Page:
Most women experience menstrual cramps at some point in their life, and some of them will even miss school, work or social activities because of the pain. Cramps occur because the uterus contracts in order to expel the endometrium when a pregnancy has not occurred in that month. Here are some tips to help you deal with that physiological pain.
500 mg of magnesium and 1000 mg of calcium supplements per day can help relax the uterine muscles, therefore reducing the severity of menstrual cramps. In some people, it can produce diarrhea. If that happens to you, then consider reducing the dose.
What to do for cramps? If you don't want to take supplements, then you can eat foods that are rich in magnesium (nuts, spinach, bananas, etc.) and calcium (milk, figs, spinach, etc.). Overall, green vegetables have higher amount of these nutrients, and they also have a diuretic effect that can help reduce bloating and relax your uterine muscles.
It has been proved that stimulating certain body parts with acupuncture can help soothe menstrual pain by relaxing your nervous system and regulating your blood flow. Find a professional to do this.
Caffeine increases muscle contractions and reduces blood flow by contracting the blood vessels, therefore increasing the pain of menstrual cramps. Avoid coffee, caffeinated teas, and sodas.
Omega-3 fatty acids can be found in fish like salmon and sardines. It can also be taken as a supplement with a dose of 1 or 2 capsules per day. Not only can menstrual cramps become less frequent and severe, but you can also get many other health benefits like cholesterol and triglycerides reduction, blood pressure control, weight control, among others.
What to do for cramps? Putting gentle pressure on your abdomen for about 15 seconds can help distract you from the cramps. You can also make a circular movement as massaging the area for better results.
There are many kinds of over-the-counter painkillers in the market, and many of them are specifically manufactured to relieve menstrual cramps. Ibuprofen and acetaminophen are some of them; just make sure to follow the recommended dosage.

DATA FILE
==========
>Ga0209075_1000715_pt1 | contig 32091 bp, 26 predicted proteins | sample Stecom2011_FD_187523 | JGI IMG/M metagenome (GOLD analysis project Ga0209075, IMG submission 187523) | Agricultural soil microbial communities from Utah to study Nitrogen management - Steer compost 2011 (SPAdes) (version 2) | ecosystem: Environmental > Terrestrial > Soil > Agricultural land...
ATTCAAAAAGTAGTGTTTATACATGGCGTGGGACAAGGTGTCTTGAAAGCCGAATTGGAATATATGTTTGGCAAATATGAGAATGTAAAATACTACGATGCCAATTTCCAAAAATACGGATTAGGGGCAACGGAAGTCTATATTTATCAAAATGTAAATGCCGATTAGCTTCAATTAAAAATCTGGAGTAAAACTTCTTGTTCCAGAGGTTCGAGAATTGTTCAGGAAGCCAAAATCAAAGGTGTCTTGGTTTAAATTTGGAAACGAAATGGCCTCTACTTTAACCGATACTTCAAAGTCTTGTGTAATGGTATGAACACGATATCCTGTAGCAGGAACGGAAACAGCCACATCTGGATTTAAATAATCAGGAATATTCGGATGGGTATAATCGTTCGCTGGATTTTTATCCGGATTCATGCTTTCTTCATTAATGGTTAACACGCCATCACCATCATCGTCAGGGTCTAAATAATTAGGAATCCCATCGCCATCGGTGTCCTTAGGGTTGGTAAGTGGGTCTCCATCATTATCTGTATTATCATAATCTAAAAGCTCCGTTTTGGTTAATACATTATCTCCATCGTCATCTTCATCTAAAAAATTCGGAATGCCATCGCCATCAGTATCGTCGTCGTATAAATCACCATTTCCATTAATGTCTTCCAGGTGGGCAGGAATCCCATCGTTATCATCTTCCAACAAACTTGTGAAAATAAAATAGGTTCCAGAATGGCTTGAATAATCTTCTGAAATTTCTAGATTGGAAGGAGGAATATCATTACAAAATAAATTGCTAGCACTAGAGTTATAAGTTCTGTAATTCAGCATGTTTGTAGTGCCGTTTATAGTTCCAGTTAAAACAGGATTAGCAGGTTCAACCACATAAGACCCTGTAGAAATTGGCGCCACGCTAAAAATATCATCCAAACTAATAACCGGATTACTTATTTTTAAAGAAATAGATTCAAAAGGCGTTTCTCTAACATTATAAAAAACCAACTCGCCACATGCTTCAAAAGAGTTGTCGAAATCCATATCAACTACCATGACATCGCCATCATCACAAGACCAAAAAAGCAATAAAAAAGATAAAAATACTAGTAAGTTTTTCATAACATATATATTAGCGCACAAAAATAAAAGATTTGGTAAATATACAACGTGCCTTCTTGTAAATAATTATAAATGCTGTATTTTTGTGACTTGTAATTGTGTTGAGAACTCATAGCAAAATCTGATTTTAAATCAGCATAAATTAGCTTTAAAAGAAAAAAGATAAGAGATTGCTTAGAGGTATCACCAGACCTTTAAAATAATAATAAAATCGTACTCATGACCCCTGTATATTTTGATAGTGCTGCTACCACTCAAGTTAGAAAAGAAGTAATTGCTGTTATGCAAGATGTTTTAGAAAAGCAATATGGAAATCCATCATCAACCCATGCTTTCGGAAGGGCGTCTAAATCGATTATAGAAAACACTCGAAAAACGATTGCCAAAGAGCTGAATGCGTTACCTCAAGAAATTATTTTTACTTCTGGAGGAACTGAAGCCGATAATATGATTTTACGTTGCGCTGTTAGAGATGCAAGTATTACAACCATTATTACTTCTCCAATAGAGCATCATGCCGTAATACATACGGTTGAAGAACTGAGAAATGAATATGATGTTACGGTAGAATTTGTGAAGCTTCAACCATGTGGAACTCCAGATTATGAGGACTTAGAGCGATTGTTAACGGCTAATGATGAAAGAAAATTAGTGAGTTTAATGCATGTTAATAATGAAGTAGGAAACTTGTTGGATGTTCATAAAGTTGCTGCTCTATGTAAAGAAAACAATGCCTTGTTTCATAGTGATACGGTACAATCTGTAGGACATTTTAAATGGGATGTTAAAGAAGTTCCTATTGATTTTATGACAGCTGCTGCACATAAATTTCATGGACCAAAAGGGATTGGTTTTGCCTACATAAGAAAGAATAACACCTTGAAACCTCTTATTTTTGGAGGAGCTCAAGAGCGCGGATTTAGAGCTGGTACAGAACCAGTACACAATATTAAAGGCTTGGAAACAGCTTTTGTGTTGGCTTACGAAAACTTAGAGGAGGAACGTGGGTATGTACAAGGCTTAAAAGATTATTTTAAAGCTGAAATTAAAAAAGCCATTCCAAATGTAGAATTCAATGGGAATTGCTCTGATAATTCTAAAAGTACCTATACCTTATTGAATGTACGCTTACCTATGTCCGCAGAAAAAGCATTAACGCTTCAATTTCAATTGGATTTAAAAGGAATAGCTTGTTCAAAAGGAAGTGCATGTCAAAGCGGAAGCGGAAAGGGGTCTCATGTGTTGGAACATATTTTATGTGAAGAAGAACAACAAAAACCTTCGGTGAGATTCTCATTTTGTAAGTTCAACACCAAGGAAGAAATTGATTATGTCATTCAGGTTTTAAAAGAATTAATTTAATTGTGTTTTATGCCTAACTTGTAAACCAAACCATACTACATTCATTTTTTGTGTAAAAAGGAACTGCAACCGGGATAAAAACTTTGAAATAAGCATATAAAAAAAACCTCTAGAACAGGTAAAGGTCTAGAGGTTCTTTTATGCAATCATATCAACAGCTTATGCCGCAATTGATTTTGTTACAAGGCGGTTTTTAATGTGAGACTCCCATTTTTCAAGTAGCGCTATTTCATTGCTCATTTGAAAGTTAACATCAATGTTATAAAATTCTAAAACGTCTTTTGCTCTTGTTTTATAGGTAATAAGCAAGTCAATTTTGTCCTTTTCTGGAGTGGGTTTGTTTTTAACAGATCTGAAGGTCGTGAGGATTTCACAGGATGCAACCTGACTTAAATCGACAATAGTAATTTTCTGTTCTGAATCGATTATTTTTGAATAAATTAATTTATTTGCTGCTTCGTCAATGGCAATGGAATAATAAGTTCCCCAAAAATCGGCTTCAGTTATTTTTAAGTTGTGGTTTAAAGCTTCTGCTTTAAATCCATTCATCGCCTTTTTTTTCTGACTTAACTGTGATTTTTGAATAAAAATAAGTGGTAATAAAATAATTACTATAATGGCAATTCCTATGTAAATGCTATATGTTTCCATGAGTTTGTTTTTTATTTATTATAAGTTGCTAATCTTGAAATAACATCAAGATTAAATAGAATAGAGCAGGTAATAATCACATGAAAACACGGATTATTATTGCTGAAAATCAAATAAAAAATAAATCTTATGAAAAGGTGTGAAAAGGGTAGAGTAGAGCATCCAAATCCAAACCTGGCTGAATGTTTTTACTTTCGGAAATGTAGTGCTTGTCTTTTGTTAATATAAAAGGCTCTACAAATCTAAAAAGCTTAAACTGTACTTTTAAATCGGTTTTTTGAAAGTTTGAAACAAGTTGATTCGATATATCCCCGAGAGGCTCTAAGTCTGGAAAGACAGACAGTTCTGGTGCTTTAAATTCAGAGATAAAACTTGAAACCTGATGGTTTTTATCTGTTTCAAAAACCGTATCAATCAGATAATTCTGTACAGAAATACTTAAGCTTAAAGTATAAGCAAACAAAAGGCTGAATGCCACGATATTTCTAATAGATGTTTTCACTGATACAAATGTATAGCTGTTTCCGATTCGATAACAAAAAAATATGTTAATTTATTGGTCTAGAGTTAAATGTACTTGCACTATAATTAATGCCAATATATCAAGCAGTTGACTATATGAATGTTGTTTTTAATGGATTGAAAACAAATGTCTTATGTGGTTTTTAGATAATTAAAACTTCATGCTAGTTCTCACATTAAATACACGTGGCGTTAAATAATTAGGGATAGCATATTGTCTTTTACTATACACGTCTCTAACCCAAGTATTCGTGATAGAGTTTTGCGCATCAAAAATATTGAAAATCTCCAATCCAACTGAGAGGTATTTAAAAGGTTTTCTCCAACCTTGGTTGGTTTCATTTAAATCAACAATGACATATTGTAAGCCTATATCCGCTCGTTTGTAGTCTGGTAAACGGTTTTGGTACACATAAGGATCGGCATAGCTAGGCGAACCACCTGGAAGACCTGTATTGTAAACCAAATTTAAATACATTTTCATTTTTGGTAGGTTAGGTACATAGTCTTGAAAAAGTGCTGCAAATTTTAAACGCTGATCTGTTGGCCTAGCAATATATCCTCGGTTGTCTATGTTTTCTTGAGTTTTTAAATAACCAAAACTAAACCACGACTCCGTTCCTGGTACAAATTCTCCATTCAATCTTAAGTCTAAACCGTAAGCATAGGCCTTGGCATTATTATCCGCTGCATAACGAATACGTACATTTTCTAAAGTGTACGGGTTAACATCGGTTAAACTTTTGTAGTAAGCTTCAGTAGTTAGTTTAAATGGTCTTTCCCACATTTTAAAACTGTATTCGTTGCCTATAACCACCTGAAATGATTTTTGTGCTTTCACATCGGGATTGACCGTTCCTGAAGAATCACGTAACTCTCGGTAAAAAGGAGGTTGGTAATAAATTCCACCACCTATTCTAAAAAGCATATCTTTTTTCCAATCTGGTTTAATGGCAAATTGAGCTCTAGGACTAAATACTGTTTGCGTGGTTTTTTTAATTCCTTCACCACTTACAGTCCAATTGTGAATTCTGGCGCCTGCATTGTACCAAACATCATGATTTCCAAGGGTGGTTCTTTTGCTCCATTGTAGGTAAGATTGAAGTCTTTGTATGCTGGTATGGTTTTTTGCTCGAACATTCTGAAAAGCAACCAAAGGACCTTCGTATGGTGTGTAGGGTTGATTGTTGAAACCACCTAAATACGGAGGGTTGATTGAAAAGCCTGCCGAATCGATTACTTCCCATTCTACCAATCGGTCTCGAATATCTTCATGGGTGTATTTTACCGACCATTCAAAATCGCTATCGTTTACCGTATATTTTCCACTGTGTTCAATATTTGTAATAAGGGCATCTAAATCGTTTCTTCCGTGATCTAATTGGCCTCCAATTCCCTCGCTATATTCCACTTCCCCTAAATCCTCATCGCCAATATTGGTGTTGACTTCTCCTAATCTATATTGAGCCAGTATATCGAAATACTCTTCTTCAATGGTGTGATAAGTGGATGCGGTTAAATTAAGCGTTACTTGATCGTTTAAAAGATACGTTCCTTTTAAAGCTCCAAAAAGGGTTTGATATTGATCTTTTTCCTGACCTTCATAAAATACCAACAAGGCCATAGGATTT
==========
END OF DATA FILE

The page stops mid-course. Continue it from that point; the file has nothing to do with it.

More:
Talk to your doctor about the possibility of taking contraceptive pills and discuss which one is appropriate for you. These drugs can reduce cramps and bloating, and help with many other menstrual-related symptoms.
A heating pack or even common bottles filled with warm water can help you soothe menstrual cramps. Just place them on your abdomen and lower back for a few minutes. Heat increases uterine blood flow and relaxes the muscles, thus reducing menstrual cramps and pain.
You can also microwave or iron a wet towel or piece of cloth for using.
This underground stem has proven to be very effective in reducing bloating and menstrual cramps, as well as helping control irregular periods.
If making tea is not your thing, you can also grate or finely chop some raw peeled ginger and add it to your salads or meals.
Blackstrap molasses is a substance very rich in vitamins and minerals like magnesium, selenium, potassium, calcium, vitamin B, and iron. These nutrient will help soothe menstrual cramps by reducing blood clot formation and relaxing the uterine muscles.
Simply add two tablespoons of blackstrap molasses to a glass of warm milk and drink it anytime you feel menstrual cramps or discomfort.
What to do for cramps? Try chamomile. Chamomile has antispasmodic and relaxing properties that will help ease uterine contractions, thus relieving menstrual cramps and pain.
This herb has some compounds that can help decrease some premenstrual syndrome symptoms, including menstrual cramps.
There are some medical conditions like thyroid dysfunction or polycystic ovary syndrome that can lead to irregular period cycles, severe menstrual cramps, and considerable menstrual blood loss. If after trying many of the suggestions listed above, you still experience severe menstrual cramps, then you should visit a doctor to make sure your symptoms are not caused by an underlying condition.